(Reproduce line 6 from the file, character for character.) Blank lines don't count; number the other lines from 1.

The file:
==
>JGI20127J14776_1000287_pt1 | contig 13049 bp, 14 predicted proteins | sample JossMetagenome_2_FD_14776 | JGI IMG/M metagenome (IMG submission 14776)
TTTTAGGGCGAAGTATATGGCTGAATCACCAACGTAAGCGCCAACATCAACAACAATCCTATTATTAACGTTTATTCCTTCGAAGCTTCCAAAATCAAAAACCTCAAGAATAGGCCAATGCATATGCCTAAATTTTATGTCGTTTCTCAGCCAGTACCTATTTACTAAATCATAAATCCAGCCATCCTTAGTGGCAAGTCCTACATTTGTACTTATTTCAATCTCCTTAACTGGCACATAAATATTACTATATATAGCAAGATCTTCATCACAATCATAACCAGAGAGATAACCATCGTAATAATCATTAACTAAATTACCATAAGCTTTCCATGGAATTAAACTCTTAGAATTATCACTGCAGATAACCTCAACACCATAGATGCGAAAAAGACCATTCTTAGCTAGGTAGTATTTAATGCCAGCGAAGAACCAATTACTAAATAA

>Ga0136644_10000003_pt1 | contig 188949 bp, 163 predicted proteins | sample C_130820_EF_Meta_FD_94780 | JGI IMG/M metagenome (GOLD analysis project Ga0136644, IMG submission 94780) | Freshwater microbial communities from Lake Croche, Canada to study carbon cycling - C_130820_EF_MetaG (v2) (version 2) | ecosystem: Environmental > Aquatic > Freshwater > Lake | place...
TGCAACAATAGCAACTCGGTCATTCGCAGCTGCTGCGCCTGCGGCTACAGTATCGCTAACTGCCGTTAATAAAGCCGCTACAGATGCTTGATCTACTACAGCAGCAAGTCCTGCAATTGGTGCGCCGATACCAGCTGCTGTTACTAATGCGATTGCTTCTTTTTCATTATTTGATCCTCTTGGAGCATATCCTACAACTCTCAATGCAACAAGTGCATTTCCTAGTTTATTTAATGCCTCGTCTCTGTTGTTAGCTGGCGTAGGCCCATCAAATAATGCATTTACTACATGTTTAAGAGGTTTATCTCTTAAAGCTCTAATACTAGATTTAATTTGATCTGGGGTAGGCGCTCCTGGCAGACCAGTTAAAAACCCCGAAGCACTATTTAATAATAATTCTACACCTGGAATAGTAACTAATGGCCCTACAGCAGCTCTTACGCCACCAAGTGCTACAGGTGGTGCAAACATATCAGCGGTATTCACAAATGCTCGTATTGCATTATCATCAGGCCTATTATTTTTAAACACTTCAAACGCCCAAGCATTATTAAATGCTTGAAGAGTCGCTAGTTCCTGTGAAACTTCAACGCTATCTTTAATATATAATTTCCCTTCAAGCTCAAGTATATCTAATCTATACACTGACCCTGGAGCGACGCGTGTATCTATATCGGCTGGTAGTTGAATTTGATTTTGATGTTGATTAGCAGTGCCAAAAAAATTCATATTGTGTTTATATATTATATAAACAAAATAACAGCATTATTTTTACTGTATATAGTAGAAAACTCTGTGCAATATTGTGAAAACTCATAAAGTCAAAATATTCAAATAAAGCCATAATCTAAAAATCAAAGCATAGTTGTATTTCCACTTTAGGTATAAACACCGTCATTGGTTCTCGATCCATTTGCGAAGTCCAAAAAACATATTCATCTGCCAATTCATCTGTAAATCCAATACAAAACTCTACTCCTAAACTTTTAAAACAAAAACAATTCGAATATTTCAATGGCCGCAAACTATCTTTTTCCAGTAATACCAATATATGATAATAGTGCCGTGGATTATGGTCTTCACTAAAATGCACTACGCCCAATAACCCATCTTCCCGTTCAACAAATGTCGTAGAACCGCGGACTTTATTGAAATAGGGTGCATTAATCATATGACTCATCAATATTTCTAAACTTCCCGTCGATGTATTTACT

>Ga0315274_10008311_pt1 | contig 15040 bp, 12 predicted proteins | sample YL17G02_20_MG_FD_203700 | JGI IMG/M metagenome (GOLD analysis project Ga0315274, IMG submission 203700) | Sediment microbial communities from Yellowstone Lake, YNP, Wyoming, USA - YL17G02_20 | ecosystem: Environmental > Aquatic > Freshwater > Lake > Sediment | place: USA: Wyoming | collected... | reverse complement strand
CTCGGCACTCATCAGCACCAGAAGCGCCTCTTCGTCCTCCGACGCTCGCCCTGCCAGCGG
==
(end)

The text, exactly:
CTCGGCACTCATCAGCACCAGAAGCGCCTCTTCGTCCTCCGACGCTCGCCCTGCCAGCGG